This is the final post in a short series looking at implementing a small neural network to solve the XOR problem in Octave.

In the first post, we looked at how to set up the parameters of the network (the weights between the nodes), feed in an example and get the network to predict some output. The second post looked at implementing the back propagation algorithm, which adjusts those parameters in the network to improve the accuracy of it’s outputs.

Now it’s time to pull those pieces together so that we can let the network adjust the parameters to get as close to the right output as we desire.

First, we’ll set up a function to run all the training examples through the network. Presenting all the training examples once (one after the other) is called an epoch. The goal of this function will be to return the updated parameters after an epoch:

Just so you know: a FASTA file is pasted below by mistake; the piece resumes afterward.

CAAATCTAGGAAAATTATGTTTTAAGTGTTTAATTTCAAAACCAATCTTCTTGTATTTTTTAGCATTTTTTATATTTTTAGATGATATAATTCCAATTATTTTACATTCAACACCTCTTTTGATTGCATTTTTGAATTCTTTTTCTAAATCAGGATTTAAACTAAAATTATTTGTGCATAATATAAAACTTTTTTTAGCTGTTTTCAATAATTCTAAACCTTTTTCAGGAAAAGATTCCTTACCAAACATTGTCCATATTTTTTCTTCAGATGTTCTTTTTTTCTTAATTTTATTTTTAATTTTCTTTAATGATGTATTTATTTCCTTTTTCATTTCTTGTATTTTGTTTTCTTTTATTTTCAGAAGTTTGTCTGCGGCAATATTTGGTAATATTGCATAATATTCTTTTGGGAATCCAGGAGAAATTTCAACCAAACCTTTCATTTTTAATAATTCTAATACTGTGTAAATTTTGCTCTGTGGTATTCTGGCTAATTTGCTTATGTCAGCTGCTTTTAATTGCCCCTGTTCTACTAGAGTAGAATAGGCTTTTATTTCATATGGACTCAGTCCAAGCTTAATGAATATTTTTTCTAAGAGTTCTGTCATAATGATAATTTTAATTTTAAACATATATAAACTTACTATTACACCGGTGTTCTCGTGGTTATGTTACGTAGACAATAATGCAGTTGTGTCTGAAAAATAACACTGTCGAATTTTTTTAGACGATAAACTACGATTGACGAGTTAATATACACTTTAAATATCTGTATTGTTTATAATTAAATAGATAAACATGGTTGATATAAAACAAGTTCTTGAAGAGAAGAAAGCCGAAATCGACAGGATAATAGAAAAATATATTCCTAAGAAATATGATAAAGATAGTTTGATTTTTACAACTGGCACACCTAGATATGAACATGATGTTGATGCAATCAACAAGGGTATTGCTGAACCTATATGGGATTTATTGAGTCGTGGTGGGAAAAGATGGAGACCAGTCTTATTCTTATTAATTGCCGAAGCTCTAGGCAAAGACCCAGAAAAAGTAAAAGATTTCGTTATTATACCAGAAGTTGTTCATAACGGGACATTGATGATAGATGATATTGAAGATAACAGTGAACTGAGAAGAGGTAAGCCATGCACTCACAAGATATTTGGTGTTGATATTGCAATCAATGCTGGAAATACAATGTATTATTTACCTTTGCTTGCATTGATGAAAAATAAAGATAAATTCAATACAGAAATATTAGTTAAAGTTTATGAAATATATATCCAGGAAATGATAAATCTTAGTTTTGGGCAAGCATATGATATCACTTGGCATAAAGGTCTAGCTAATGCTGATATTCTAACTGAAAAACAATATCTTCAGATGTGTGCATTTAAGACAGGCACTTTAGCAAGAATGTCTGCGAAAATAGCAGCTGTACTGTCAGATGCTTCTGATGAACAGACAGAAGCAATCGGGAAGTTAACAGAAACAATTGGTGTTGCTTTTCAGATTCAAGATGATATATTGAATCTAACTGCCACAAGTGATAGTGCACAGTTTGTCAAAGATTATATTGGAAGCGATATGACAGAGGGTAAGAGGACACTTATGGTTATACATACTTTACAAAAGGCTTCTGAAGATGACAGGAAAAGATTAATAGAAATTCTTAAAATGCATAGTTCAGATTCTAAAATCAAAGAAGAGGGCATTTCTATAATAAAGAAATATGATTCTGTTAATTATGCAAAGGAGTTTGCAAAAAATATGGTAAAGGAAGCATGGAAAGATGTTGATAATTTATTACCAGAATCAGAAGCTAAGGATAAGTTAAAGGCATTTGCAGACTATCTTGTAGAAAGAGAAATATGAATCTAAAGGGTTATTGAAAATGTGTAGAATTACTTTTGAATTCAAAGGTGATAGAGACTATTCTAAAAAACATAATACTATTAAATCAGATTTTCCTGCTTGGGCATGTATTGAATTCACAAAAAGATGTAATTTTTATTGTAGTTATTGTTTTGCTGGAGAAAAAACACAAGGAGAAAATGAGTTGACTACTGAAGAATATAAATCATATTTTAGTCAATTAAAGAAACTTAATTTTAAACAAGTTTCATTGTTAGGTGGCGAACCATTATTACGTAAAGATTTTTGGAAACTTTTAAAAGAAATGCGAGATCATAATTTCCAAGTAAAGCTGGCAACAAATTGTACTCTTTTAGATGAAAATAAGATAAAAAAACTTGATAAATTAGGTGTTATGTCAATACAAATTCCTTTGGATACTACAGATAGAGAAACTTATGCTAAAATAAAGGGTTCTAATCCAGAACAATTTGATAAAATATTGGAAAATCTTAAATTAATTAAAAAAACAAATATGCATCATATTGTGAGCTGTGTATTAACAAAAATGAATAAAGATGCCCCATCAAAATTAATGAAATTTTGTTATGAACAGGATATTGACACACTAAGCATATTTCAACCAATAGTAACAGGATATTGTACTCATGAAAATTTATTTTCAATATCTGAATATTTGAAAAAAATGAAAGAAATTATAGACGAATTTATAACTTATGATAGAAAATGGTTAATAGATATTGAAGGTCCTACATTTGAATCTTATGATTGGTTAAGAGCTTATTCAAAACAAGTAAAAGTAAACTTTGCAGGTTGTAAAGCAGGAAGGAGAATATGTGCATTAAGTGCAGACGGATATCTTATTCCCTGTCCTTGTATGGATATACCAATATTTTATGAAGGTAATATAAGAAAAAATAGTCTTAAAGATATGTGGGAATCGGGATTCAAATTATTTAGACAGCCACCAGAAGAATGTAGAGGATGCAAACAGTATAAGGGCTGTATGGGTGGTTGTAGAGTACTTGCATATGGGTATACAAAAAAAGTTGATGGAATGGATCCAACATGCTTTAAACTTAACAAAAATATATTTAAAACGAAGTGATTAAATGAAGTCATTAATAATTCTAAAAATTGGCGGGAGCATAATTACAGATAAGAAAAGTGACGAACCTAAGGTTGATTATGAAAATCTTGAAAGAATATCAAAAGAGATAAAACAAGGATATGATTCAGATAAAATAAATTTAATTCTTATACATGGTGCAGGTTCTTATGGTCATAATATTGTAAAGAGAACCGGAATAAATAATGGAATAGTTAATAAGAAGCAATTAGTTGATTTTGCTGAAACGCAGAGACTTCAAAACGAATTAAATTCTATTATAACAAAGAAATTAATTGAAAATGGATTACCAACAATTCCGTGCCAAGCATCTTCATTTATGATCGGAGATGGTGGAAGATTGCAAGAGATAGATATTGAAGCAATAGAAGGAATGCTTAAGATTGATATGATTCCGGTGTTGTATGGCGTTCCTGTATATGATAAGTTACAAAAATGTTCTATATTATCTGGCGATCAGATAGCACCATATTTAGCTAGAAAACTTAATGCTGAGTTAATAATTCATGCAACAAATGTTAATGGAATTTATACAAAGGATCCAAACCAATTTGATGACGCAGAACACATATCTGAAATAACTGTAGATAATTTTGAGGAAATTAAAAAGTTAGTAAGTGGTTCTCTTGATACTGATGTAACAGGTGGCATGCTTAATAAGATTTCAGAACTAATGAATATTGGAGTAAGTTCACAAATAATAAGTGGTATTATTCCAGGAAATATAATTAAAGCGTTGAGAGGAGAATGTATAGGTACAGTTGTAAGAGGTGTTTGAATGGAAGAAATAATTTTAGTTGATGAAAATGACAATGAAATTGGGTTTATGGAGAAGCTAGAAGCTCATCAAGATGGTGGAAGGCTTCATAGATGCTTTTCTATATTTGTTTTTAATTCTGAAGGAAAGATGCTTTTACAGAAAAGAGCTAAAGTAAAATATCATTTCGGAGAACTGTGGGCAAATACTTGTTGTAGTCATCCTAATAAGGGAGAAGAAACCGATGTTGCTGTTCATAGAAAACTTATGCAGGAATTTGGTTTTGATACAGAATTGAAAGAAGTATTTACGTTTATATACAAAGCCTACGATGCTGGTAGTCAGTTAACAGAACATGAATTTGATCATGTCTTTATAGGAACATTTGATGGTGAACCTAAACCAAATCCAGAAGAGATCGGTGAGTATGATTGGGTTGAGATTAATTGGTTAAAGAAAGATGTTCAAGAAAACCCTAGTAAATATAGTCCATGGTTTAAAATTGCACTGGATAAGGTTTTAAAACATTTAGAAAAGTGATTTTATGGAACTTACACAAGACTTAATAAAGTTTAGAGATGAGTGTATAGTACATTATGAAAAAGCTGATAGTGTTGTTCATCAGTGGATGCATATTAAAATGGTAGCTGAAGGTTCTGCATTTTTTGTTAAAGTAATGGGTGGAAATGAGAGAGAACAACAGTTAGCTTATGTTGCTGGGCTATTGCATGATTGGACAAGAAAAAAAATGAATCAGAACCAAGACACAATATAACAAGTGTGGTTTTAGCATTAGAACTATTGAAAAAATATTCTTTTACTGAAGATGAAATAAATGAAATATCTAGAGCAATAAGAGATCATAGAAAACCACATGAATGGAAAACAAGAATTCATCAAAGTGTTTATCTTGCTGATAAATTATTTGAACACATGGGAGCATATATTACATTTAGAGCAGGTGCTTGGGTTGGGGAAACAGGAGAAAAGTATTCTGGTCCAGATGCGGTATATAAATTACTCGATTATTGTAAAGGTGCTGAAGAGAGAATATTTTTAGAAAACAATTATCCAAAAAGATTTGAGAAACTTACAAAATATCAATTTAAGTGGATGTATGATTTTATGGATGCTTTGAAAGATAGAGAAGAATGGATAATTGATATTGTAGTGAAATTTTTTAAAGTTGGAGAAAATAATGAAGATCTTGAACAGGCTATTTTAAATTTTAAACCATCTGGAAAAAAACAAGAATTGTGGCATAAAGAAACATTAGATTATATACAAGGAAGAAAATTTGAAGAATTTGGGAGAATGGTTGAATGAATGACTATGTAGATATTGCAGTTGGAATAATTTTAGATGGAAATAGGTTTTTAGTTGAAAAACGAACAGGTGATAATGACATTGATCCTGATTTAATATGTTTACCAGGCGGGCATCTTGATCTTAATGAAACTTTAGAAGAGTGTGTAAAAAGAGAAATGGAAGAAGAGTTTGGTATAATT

function [THETA1_new, THETA2_new] = xor_nn(XOR, THETA1, THETA2, init_w=0, learn=0, alpha=0.01)

Just a quick note on the notation and parameters in this function header. The first part after the word “function” specifies what this function returns. In our case, we want new versions of the parameters in the network (represented by THETA1 and THETA2).

The name of the function is “xor_nn” and the parameters to the function are contained within the brackets:

- XOR This is the representation of the training set.
- THETA1 & THETA2 Current values for the parameters in the network.
- init_w=0 This tells the function to initialise the weights in the network
- learn=0 This tells the network to learn from the examples (see below)
- alpha=0.01 This is the learning rate (default value is 0.01)